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D65: $10M in cuts needed over next three years

Job reductions appear likely as Evanston/Skokie School District 65 trims an anticipated $10 million from its budget over the next three years to bring spending in line with anticipated revenue.

Participants in today's District 65 Finance Committee meeting.

Potentially painful budget cuts will be on the table as Evanston/Skokie School District 65 figures out how to cut $10 million from its budget over the next three years.

During a special Board of Education Finance Committee meeting Wednesday afternoon, Board members discussed various options, most of which include job reductions.

The cause of the problem is simple. District 65’s costs are increasing faster than revenues. The situation is challenging, as layoffs and program reductions are never popular. Staff costs, salaries and benefits, account for 80% of the district’s expenses. This school year’s budget is approximately $139 million.

Finance Committee Chair Joey Hailpern said “people aren’t going to like many of the ideas. We have to do it now for the children. If we don’t do it now it’s going to get worse.”

Superintendent Devon Horton has already called for cuts of “upwards of $1 million” for the next school year. The Board will look at additional cuts in further years as well.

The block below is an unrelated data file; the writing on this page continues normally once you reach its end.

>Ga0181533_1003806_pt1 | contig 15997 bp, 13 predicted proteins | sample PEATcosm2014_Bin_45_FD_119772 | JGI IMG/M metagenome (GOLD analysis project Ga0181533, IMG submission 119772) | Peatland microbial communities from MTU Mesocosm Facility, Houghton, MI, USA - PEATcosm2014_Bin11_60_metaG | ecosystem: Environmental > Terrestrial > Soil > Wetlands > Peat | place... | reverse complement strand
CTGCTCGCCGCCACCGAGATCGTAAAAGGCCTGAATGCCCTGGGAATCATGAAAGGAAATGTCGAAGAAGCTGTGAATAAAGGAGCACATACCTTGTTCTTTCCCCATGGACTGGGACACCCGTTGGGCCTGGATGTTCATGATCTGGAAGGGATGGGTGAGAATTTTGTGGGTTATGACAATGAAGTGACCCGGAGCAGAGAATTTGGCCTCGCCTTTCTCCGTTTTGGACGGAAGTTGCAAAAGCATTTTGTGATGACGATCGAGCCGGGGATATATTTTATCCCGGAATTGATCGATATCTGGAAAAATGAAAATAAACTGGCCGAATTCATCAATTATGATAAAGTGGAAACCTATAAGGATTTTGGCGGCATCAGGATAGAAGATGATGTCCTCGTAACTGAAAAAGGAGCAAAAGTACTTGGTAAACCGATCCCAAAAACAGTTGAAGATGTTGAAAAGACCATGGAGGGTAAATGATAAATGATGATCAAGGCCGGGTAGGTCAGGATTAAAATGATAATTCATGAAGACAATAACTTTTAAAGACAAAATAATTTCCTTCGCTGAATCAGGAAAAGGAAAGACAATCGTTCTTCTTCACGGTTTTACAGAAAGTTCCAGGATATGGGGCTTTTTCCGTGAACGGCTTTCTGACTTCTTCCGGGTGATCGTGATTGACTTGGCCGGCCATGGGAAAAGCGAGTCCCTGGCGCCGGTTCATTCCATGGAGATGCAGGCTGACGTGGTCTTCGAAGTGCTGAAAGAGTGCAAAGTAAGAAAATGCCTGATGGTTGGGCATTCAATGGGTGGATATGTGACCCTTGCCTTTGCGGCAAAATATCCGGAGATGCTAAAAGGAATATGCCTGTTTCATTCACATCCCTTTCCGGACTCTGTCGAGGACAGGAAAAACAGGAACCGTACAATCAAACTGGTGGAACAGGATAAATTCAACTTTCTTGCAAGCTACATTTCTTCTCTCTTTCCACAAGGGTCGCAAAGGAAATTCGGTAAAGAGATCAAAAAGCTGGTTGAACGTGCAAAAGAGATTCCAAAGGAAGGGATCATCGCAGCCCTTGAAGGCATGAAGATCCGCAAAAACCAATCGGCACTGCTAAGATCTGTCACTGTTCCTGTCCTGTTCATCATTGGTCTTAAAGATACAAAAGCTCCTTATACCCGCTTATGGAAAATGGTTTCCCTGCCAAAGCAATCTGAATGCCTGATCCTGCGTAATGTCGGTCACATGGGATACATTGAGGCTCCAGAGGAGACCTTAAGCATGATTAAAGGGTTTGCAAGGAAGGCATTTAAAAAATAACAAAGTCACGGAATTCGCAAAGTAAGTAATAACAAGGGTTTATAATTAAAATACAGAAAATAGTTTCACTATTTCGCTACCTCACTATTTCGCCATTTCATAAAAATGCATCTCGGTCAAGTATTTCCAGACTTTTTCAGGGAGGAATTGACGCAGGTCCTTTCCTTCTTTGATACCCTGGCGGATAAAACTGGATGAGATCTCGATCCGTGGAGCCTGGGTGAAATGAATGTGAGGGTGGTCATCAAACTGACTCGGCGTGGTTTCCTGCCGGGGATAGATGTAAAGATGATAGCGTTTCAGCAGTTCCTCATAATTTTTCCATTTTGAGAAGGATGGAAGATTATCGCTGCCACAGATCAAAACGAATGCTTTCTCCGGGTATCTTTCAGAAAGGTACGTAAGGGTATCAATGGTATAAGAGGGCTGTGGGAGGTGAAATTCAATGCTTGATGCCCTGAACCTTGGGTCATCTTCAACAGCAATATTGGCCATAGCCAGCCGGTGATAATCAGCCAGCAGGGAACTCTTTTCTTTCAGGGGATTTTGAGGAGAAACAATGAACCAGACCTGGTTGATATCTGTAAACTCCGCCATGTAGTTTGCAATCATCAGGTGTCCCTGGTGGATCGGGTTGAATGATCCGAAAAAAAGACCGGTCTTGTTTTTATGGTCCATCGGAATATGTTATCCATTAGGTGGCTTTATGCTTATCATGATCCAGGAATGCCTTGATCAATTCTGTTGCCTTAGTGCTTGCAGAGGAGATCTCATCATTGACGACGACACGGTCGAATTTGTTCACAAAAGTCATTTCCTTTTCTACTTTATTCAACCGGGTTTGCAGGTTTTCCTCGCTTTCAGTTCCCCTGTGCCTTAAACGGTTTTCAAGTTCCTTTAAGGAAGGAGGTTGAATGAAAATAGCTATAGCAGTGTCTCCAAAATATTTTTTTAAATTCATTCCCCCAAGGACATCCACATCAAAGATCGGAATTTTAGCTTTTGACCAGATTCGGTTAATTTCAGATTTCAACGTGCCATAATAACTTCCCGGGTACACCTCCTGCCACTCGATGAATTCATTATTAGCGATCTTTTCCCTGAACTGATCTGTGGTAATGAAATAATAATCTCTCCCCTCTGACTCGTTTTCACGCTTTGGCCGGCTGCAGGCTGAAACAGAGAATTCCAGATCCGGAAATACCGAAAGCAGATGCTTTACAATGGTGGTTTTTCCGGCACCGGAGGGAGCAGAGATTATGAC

No decisions were made at this meeting. Over the next few months, there will be a variety of public input opportunities, so parents and non-parent taxpayers will be able to make suggestions.

By March, the district will have to notify employees of Reductions in Force (RIF), which translates into job cuts. Superintendent Horton said “we need to right- size to fit our finances.”

Among the possibilities suggested were:

  • Increasing class size.
  • Staggered start times for District 65 schools, for a more efficient use of school buses.
  • Cutting administrative positions, including assistant principals.

One major concern is not using up the operating referendum dollars approved by the voters in 2017. Chief Financial Officer Raphael Obafemi said doing that would be “catastrophic,” as it would wipe out the district’s financial cushion for unexpected costs. There is currently $30 million in that fund.

Obafemi likened the current situation to a car racing a train to a grade crossing. “A train is coming at you and you keep going,” he said. “The train is going to get the best of you.”

That train is the increasing cost of running the district, which the current COVID-19 pandemic has only made worse.

“We need to be ready for a rainy day,” said Superintendent Horton. “This has been a rainy year.”

Jeff Hirsh

Jeff Hirsh

Jeff Hirsh joined the Evanston Now reporting team in 2020 after a 40-year award-winning career as a broadcast journalist in Cincinnati, Ohio.

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